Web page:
[Numpy-discussion] Records in scipy core

Colin J. Williams cjw at sympatico.ca
Fri Dec 2 12:05:01 EST 2005

Travis Oliphant wrote:

> Perry Greenfield wrote:
>> For us, probably not critical since we have to do some rewriting anyway.
>> (But it would be nice to retain for a while as deprecated).
> Easy enough to do by defining an actual record array (however, see 
> below).   I've been retaining backwards compatibility in other ways 
> while not documenting it.  For example, you can actually now pass in 
> strings like 'Int32' for types.
>> But what about field names that don't map well to attributes?
>> I haven't had a chance to reread the past emails but I seem to
>> recall this was a significant issue. That would imply that .field()
>> would be needed for those cases anyway.
> What I'm referring to as the solution here is a slight modification to 
> what Perry described.  In other words, all arrays have the attribute
> .fields

What I suggested in my posting was that there is no need and no benefit 
from the .fields attribute.

The base class Record could be organized so that certain attributes 
which are used in arrays are not acceptable.  For example, one would 
probably wish to avoid shape, size and the other attributes of the basic 
array but attributes associated with arrays with numeric types would 
probably not need to be barred.

> You can set this attribute to a dictionary which will automagically 
> gives field names to any array (this dictionary has ordered lists of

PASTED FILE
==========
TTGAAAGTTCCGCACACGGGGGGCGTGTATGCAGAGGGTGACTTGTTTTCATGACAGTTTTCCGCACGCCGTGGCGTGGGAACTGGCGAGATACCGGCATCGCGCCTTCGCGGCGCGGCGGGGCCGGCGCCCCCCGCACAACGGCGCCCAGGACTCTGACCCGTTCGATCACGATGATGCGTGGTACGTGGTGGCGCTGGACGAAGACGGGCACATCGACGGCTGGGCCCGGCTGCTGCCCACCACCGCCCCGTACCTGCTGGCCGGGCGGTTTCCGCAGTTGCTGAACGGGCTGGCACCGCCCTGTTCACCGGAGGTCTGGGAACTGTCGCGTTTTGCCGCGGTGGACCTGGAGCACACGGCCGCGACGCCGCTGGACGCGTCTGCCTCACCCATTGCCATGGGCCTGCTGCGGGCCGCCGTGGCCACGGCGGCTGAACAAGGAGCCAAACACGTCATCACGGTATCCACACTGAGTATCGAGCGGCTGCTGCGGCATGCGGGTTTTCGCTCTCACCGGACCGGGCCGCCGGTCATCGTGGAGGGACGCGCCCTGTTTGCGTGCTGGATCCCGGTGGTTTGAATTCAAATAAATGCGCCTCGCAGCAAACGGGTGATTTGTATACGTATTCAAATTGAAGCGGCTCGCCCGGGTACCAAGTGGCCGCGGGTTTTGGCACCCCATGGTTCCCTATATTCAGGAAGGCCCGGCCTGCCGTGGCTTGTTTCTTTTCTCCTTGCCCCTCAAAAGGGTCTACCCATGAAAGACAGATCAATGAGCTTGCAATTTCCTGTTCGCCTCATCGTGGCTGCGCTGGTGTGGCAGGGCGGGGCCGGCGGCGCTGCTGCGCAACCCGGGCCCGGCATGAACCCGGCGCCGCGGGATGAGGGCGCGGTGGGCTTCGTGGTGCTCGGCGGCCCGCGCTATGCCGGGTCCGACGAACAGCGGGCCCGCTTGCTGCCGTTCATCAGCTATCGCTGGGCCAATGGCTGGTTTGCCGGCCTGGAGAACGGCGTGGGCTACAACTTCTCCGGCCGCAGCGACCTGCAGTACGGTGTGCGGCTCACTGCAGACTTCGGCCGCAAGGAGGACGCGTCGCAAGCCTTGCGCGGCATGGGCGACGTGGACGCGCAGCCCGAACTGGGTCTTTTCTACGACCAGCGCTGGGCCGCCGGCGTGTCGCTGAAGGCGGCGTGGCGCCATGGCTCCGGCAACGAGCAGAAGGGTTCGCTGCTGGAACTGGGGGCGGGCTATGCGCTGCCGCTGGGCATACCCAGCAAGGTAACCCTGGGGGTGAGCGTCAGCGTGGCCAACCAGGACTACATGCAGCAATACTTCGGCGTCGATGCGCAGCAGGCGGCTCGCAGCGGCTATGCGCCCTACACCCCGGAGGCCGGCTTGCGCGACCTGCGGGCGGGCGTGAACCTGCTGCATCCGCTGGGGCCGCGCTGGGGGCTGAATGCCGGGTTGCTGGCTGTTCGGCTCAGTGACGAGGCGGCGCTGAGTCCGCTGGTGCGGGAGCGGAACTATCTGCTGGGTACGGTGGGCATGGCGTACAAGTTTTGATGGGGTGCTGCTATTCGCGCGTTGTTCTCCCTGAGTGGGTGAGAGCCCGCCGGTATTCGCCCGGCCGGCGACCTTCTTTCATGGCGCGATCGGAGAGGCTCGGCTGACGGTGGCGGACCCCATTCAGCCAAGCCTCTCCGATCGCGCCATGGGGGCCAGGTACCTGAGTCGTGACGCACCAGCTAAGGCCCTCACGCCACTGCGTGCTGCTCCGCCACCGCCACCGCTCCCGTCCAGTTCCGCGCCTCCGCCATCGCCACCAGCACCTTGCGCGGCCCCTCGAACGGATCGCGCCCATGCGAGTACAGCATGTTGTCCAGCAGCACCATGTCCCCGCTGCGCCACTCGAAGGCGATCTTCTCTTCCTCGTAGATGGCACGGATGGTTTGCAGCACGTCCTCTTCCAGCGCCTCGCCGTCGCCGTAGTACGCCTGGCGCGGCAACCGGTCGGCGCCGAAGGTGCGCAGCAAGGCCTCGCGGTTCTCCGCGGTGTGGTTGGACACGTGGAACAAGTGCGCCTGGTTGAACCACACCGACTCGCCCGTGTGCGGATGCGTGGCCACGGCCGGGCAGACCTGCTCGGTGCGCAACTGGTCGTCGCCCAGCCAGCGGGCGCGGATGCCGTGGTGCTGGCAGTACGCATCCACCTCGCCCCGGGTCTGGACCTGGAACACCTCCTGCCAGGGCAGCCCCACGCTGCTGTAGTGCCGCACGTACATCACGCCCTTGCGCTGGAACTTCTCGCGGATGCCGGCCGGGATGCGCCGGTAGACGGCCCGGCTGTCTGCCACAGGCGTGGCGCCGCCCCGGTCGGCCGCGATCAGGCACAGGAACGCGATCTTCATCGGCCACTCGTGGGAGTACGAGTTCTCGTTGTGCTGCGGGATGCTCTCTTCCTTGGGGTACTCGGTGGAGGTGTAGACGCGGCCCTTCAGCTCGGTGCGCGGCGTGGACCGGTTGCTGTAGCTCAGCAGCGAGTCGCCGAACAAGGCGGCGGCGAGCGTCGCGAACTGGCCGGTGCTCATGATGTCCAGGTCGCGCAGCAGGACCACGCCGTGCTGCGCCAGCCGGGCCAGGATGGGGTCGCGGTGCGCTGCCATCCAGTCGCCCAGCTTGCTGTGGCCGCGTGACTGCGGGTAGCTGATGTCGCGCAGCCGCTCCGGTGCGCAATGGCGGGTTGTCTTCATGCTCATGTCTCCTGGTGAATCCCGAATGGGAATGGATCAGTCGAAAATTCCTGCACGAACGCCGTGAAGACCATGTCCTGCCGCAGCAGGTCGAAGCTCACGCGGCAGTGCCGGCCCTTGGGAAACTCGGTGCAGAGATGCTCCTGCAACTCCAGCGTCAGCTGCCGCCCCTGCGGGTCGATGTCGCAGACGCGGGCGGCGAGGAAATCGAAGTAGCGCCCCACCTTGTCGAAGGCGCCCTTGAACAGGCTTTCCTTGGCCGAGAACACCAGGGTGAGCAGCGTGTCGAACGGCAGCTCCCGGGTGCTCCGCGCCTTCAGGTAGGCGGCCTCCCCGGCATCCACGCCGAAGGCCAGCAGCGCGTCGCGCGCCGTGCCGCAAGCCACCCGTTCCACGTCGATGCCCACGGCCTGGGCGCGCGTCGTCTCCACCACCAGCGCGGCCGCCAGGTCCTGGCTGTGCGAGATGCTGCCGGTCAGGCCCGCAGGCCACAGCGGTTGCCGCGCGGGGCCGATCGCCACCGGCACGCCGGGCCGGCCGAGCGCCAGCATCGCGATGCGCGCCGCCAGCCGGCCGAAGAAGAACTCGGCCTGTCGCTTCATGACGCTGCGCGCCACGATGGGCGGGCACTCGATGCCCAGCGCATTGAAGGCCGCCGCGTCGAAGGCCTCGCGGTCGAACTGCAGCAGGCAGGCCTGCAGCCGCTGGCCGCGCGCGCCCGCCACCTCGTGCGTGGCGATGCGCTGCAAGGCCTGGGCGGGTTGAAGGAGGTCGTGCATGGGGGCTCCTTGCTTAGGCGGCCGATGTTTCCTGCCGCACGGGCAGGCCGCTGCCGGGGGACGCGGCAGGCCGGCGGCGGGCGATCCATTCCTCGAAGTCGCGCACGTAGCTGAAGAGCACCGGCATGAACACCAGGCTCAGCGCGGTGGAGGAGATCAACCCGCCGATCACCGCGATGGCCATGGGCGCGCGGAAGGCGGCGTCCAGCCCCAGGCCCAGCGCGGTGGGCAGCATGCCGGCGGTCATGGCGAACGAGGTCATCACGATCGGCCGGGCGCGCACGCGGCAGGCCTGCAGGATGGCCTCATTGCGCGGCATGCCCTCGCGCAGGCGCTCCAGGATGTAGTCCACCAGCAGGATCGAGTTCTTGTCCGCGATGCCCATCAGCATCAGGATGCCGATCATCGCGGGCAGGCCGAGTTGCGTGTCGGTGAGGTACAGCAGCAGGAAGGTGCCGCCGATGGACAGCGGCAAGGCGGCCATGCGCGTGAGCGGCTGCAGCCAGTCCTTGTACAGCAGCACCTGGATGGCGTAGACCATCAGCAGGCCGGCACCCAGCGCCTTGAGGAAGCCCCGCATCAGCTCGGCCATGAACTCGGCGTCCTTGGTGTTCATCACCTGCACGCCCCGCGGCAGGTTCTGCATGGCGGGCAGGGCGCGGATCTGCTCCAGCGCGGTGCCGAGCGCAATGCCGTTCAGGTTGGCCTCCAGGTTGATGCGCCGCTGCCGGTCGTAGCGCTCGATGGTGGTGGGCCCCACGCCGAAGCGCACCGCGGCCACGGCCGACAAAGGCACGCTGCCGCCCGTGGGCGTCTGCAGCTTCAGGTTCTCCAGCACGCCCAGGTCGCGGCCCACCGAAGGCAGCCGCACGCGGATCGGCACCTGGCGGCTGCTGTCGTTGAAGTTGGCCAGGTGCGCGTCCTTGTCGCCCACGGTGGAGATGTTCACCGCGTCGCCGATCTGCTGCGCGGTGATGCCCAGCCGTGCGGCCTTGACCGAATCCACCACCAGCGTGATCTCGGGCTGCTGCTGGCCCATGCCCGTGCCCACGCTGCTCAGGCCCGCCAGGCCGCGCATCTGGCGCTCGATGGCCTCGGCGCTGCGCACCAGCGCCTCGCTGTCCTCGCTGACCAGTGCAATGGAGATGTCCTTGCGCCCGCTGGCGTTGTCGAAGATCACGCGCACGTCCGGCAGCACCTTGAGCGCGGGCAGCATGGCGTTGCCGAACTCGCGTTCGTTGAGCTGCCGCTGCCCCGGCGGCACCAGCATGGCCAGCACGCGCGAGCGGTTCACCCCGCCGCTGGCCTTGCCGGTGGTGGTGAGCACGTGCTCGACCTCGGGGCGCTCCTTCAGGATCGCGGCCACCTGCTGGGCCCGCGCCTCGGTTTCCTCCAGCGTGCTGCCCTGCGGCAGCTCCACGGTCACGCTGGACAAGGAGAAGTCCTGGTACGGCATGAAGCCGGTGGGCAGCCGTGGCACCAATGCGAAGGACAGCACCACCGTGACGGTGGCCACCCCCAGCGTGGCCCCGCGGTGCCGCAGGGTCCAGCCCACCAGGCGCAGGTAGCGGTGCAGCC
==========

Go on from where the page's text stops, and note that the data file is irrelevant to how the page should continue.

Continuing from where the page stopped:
> 'names', (optionally) 'titles', and "(data-descr, [offset])" lists 
> which defines the mapping.  If offset is not given, then the 
> "next-available" offset is assumed.  The data-descr is either 1) a 
> data-type or 2) a tuple of (data-type, shape).   The data-type is 
> either a defined data-type or alias, or an object with a .fields 
> attribute that provides the same dictionary and an .itemsize attribute 
> that computes the total size of the data-type.
I wonder about the need for explicit dictionary operations.  Can't this 
be handled through the class structure?

> You can get this attribute which returns a special fields object 
> (written in Python initially like the flags attribute) that can look 
> up field names like a dictionary, or with attribute access for names 
> that are either 1) acceptable or 2) have a user-provided "python-name" 
> associated with them. 
> Thus,
> .fields['home address']
> would always work
> but
> .fields.hmaddr
> would only work if the user had previously made the association hmaddr 
> -> 'home address' for the data type of this array.   Thus 'home 
> address' would be a title but hmaddr would be the name.
> The records module would simply provide functions for making record 
> arrays and a record data type.
> Driving my thinking is the concept that the notion of a record array 
> is really a description of the data type of the array (not the array 
> itself).  Thus, all the fields information should really just be part 
> of the data type itself.  Now, I don't really want to create and 
> register a new data type every time somebody has a new record layout.
A record array is an array which has a record as its data element, in 
the same way that an integer array has an integer as its element.

I don't understand the notion of registring a data type.  Presumably an 
integer array has a pointer to the appropriate type of integer.  Could 
the record array not have a pointer to the appropriate record type?

> So, I've been re-thinking the notion of "registering a data-type".  It 
> seems to me that while it's O.K. to have a set of pre-defined data 
> types.  The notion of data-type ought to be flexible enough to allow 
> the user to define one "on-the-fly".
> I'm thinking of ways to do this right now.  Any suggestions are welcome.
The record types would be created "on-the-fly" as the class is 
instatiated.  The array, through the dtype parameter would point to the 
record type.

> -Travis

Colin W.

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